/ Internet Governance
What is Internet governance? Alone the attempt to explain the term, is no easy undertaking. The ""classic"" question in
the discussion has been: Who rules the Internet and who controls the system?
To us as a registry, it is particularly relevant to know who rules the Internet and ""administers"" the system. Therefore,
we actively participate in the discussion process at ICANN, the International Corporation for Assigned Names and Numbers. ICANN is responsible for the worldwide domain name system, which forms the basis of Internet addressing. The following common understanding of Internet Governance was adopted at the World Summit on the Information Society (WSIS) that takes place annually in Geneva (Switzerland).
„I-Governance sind Prinzipien, Regeln und Beschlussverfahren für die Entwicklung und Nutzung des Internets, die von Regierung, Privatwirtschaft und Zivilgesellschaft gemeinsam entwickelt und angewendet werden.“
In addition, however, there are many more aspects that fall under the concept Internet Governance and are discussed in various committees: The focus is on freedom of opinion, human rights, security, data protection, Internet access, technological standards, and much more – so on how the Internet is changing all aspects of society and how these global challenges should be risen to.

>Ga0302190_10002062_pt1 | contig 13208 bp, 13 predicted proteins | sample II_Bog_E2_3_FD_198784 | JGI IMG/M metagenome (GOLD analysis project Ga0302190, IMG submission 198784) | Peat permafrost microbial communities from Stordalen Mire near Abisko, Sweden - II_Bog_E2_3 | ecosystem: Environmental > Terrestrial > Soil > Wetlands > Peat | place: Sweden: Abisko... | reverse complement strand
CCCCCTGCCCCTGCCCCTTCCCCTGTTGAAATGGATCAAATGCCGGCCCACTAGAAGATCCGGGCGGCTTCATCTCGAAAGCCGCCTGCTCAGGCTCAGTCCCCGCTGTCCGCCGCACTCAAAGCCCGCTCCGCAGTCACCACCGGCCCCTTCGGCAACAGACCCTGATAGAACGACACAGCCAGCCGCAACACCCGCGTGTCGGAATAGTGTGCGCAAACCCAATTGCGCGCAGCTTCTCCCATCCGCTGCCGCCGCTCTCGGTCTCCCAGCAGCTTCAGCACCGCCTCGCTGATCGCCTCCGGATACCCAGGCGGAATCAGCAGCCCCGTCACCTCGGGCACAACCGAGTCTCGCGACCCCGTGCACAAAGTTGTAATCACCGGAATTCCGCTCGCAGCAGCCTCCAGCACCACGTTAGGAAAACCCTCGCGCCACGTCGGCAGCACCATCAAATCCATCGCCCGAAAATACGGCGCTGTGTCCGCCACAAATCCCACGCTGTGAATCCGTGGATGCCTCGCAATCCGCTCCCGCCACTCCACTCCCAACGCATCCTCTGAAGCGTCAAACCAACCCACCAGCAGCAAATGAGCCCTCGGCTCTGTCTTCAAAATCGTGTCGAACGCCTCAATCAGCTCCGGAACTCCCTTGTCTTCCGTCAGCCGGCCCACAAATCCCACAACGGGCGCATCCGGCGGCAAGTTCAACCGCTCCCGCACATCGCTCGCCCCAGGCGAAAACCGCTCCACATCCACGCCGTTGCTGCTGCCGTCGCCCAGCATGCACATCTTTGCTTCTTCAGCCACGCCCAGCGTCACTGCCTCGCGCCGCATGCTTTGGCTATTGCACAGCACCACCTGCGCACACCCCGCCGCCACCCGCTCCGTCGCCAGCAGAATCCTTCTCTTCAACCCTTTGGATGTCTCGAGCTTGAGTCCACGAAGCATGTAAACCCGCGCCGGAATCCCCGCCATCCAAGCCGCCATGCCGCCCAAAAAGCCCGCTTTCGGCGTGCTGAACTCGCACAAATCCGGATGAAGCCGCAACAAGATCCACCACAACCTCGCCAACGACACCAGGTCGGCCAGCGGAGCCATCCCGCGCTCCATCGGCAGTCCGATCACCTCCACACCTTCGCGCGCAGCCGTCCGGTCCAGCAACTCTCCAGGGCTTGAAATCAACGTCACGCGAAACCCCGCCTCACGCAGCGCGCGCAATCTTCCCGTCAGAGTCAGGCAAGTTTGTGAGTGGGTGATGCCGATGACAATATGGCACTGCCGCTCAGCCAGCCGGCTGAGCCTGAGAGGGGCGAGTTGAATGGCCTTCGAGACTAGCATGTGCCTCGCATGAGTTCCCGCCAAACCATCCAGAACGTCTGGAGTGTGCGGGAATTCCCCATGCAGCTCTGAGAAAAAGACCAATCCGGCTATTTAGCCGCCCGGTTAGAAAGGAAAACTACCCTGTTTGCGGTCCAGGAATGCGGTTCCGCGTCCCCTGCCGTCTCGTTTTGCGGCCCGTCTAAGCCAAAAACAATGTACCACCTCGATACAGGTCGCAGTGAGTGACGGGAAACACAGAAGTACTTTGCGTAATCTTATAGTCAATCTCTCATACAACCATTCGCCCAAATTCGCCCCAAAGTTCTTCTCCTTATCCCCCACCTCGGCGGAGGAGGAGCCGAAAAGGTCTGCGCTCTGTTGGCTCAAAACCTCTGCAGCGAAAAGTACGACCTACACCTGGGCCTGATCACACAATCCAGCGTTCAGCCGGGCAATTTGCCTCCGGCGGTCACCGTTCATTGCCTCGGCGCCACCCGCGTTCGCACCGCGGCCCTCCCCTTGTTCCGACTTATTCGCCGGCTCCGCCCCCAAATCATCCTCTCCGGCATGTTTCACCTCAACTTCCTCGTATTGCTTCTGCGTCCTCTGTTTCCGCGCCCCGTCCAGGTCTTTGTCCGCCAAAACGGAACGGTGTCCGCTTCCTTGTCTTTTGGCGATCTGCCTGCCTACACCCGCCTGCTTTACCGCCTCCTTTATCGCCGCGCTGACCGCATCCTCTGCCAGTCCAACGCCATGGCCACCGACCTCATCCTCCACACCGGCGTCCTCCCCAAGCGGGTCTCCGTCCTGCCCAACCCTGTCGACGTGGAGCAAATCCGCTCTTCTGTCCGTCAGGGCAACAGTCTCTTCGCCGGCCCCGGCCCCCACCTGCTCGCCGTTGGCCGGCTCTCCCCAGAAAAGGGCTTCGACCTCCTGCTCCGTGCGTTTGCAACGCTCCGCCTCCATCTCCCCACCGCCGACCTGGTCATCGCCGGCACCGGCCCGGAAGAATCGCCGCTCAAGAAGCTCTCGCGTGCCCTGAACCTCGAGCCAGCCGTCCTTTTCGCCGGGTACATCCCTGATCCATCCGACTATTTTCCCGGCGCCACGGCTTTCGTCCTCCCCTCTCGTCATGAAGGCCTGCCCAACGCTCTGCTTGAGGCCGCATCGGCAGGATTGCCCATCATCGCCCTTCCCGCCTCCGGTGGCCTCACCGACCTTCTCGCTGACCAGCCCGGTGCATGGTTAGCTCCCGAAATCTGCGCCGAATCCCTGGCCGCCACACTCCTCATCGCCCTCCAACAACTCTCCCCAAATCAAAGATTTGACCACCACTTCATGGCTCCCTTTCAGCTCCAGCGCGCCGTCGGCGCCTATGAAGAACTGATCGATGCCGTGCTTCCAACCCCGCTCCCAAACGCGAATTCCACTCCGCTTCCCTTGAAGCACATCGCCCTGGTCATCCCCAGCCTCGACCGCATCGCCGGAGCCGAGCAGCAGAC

Internet Governance Forum (IGF)
At an international level, the United Nations laid down the groundwork for the "Internet Governance Forum" (IGF) in 2006, that has been taking place annually ever since. What makes this special is what is referred to as the multi-stakeholder approach: countries, international organisations, the private industry, and civil society are equal participants. This also exists on a European level as the "European Dialogue on Internet Governance" (EuroDIG). Similarly, many countries have established national Internet Governance Forums. They develop statements on a national level, supporting both national politics, while contributing to the international debate. They also operate according to the multi-stakeholder principle, in which all stakeholders have the opportunity to participate and contribute their position. More information can be found on www.intgovforum.org.
In September 2014, Austria reached a milestone, when the first Internet Governance Forum Austria (IGF) took place on the initiative of the Federal Chancellery. nic.at and ISPA were on board as coorganisers. Numerous stakeholders formulated their positions and expectations of the forum, unanimously stating their desire for it to be more than just a one-off exercise and calling for structures to be put in place that support regular discourse on the most diverse aspects of the Internet. More information on IGF Austria can be found on www.igf-austria.at.